PRESIDENT Ferdinand Marcos Jr.’s decision to extend temporary tariff reductions on imported pork, rice, corn and coal was perhaps a choice that he and the country would rather he did not have to make, but it was a good call. In fact, it was the only choice the President could make, under the circumstances. The other option, letting the tariff cuts expire and increasing the level of protectionism for our faltering agriculture sector would guarantee further supply and price pressures, whereas extending the lower tariffs at least offers the prospect of lessening the burden on Filipino consumers.
Under EO 171, tariffs on pork remain at 15 percent for amounts within the import quota and 25 percent for amounts over that; corn at 5 percent and 15 percent, respectively; and rice at 35 percent. Import duties on coal remain at zero percent.
With respect to coal imports, the continuing exemption from tariffs simply removes a factor that aggravates already high fuel prices — largely a consequence of the Russian invasion of Ukraine — which in turn has led to higher electricity costs. The government cannot control coal prices, but it can at least eliminate tariffs that add to them, and not make an uncomfortable situation worse.
The continuing tariff reductions on the agricultural commodities are a bit more contentious. Following the President’s decision, agriculture groups including the Philippine Chamber of Agriculture and Food Inc., the Federation of Free Farmers, and the Samahang Industriya ng Agrikultura (Sinag) bitterly criticized the move.
The tariff reductions have not reversed “skyrocketing” food prices, the groups said, and would “result in the killing of our local production of pork, corn and rice industries.” The groups even claimed that there is an oversupply of pork, making a tariff reduction unnecessary, and that “[t]he basis and rationale of EO 171 miserably failed as even NEDA (National Economic and Development Authority) acknowledges it.”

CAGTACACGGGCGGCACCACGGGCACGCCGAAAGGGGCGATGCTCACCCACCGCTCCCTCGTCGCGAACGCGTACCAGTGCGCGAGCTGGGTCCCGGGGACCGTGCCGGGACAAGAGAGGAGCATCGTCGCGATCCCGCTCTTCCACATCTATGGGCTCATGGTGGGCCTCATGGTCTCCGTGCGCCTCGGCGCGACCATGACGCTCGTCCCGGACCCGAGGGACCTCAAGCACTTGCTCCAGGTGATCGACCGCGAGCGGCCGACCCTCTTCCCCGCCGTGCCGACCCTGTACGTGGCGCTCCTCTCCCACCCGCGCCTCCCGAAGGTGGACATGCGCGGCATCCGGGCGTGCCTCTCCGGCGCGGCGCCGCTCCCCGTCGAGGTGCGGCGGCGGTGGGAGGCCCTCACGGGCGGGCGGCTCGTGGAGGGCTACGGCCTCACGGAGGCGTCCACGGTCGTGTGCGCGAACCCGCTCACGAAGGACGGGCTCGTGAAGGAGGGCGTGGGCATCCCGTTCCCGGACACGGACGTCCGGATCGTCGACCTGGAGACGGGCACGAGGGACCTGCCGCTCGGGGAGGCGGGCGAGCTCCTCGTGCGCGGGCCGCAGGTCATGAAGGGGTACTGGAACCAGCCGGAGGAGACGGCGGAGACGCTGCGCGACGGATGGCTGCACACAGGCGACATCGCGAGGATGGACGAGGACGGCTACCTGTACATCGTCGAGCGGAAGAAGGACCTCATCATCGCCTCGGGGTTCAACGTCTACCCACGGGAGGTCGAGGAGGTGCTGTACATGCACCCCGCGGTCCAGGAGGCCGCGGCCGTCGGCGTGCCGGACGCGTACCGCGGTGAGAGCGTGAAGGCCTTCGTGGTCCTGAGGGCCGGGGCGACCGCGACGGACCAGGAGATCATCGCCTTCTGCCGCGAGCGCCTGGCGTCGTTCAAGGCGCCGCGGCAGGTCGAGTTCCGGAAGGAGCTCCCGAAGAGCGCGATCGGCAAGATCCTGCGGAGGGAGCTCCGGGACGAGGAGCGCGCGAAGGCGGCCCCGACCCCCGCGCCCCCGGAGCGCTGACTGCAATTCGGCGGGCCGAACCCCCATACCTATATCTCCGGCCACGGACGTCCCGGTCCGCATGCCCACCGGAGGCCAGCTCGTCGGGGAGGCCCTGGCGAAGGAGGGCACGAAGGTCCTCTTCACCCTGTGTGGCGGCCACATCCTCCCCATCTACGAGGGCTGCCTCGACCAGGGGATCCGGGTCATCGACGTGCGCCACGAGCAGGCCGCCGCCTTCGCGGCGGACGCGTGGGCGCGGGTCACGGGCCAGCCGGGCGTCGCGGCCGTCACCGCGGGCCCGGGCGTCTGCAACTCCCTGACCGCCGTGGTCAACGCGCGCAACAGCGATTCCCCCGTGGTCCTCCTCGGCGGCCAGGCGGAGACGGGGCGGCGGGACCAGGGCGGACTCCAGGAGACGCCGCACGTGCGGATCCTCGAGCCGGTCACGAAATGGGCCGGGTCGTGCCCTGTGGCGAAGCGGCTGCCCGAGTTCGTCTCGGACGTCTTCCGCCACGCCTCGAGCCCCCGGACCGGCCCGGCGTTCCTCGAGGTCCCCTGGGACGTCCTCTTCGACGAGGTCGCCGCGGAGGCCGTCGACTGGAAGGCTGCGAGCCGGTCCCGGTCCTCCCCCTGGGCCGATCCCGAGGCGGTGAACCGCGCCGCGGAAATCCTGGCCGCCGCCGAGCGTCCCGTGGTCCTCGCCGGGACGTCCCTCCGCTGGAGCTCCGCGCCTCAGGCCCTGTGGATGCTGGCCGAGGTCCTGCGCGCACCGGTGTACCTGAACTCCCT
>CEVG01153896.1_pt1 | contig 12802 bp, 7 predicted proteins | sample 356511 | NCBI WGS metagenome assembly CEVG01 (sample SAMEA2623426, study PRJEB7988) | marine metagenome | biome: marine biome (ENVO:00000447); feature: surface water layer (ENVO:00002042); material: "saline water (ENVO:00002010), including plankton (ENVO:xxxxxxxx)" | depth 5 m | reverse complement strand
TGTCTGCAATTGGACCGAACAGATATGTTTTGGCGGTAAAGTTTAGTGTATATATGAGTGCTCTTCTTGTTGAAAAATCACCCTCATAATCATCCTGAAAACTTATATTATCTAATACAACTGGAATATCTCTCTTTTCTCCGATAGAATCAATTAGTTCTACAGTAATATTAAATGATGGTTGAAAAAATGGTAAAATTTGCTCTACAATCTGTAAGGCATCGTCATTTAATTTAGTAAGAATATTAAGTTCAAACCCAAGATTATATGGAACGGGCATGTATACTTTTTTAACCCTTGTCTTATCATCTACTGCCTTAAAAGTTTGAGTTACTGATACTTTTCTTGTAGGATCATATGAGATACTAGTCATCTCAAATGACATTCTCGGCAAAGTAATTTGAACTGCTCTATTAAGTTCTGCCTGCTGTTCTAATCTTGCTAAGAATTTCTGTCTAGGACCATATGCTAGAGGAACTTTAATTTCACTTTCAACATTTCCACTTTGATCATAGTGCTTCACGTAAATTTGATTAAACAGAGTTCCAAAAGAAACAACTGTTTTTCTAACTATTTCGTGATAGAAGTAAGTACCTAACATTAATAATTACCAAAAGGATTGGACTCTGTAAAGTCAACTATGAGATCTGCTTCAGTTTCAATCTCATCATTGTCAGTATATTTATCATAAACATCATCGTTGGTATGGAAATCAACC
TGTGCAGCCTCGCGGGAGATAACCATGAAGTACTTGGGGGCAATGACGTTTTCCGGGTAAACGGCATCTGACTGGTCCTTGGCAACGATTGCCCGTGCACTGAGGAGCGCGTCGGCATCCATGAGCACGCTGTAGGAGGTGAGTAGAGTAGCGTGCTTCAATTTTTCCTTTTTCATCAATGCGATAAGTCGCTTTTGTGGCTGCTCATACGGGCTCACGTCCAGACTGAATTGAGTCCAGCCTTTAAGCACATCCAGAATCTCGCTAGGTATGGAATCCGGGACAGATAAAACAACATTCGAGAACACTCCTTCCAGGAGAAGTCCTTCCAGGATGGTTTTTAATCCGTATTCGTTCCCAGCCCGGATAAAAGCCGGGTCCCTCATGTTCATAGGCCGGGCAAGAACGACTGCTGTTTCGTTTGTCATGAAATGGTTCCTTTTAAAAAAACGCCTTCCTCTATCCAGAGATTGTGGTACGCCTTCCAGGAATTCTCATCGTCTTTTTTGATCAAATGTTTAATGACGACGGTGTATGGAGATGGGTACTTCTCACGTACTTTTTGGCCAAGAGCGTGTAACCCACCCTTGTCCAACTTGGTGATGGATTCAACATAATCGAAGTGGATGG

For the record, NEDA did not acknowledge that EO 171 had “miserably failed,” but instead endorsed the draft EO last Friday before President Marcos signed it.
The main impetus for the reduction of tariffs in the first place was the inability of local production to provide sufficient supply; it is true that food prices have remained elevated, but they would likely be much worse if imports were not increased. The examples of price and supply problems with other commodities not covered by EO 171, such as sugar and onions, is evidence enough of that. As for pork, the continuing outbreak of the African swine fever (ASF) in some parts of the country has seriously constrained supplies, despite the agri groups’ claim. As one example, several provinces recently banned the shipment of pork and pork products from ASF-affected Panay, creating supply bottlenecks just ahead of the busy holiday season.
Certainly, the country should not lose sight of the critical priority to ensure its own food security. Facilitating more imports should never be considered a solution to that challenge, but rather a stopgap measure, albeit one that may have to be implemented for longer than we might wish, to prevent more widespread economic hardship. As protectionist measures alone have been clearly demonstrated to do nothing to solve agriculture’s real problems of low productivity, inefficient and imbalanced supply chains, and as a consequence of both, low incomes, there should not even be a debate over import measures.
Rather, the time those measures afford should be used wisely to intensify efforts to solve the agriculture sector’s chronic shortcomings. Rather than merely repeating criticisms without offering alternatives, the disaffected agricultural groups should work more closely with the government to define what they need to make imports at any level of tariff protection ultimately unnecessary. That, after all, is food security.
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